BAR HARBOR — The National Institutes of Health (NIH) will award a total of $28,305,235 to The Jackson Laboratory (JAX) over five years to fund phase 2 of an ambitious study of mouse genetics.
“Mice and humans share approximately 20,000 genes,” Braun said, “but scientists have little or no data for more than half of these genes.” He said that scientists around the world have been working together since 2006 to generate a targeted knockout mutation for every gene in the mouse genome. “Deleting individual genes in this way provides valuable clues to the genes’ function.”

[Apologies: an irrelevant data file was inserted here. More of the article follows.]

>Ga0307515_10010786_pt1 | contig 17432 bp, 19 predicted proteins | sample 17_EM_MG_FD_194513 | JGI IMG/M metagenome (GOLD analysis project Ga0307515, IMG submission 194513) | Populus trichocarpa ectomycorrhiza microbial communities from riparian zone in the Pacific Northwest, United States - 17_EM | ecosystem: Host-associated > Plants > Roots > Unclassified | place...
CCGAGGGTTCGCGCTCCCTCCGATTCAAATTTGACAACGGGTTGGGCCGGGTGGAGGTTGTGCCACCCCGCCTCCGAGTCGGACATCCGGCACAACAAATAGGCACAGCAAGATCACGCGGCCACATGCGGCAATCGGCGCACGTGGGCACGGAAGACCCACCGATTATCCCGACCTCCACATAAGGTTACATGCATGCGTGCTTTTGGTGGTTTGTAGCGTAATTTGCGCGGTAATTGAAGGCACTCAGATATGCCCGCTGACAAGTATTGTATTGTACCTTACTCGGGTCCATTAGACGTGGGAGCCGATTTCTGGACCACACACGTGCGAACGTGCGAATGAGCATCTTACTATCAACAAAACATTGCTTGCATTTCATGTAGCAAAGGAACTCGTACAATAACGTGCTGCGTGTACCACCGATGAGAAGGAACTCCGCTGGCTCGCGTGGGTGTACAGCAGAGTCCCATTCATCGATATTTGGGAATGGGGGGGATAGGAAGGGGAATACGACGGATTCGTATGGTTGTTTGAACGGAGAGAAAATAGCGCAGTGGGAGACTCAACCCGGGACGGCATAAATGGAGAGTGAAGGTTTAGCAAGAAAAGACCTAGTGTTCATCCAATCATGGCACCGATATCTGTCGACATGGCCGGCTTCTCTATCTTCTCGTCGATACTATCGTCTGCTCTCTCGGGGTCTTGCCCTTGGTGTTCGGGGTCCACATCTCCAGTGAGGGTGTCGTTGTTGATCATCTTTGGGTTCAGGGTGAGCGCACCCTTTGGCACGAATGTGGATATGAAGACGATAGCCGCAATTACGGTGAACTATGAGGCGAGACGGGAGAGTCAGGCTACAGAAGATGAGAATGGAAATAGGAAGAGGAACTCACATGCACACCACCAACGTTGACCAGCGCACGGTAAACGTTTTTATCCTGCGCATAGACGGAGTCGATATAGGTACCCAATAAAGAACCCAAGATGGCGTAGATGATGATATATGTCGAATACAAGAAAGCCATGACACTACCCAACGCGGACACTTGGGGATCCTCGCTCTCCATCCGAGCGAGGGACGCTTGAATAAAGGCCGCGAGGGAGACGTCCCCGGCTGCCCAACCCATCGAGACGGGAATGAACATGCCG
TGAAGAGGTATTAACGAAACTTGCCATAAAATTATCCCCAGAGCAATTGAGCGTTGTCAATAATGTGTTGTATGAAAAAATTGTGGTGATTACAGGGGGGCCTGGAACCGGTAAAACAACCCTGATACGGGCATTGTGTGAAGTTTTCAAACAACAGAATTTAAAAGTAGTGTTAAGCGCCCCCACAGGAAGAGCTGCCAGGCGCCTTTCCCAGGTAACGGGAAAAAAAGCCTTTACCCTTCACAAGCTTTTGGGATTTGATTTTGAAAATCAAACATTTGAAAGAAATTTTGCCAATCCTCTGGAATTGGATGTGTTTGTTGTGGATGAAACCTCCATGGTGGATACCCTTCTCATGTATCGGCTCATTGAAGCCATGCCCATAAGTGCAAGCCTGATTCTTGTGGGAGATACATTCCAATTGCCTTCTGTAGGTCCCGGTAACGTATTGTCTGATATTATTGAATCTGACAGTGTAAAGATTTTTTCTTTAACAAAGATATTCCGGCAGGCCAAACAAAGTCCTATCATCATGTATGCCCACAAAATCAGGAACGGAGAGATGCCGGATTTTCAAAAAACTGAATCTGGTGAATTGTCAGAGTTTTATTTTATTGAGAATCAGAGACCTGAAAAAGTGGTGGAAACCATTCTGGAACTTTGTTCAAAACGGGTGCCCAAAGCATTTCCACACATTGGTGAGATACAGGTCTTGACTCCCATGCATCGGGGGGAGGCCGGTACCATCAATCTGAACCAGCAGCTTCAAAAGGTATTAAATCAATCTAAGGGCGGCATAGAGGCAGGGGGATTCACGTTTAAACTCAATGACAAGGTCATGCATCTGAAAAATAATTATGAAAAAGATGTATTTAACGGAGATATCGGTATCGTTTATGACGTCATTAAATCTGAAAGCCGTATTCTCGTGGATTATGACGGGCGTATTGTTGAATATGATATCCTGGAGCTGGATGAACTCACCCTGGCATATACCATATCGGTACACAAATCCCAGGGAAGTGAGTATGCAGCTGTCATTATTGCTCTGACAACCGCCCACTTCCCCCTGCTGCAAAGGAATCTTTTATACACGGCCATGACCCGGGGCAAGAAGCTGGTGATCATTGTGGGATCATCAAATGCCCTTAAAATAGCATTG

JAX and two other NIH-funded centers are part of a worldwide effort, the International Mouse Phenotyping Consortium (IMPC), to determine genetically and systematically the function of every mammalian gene one gene at a time. The consortium is engaged in the immense task of producing and phenotyping (collecting physiological data from) these mice. Mouse models of genes with common functionality between mice and humans can lead to new models of human disease, which are useful for drug screening, preclinical studies and deeper understanding of biological and disease mechanisms.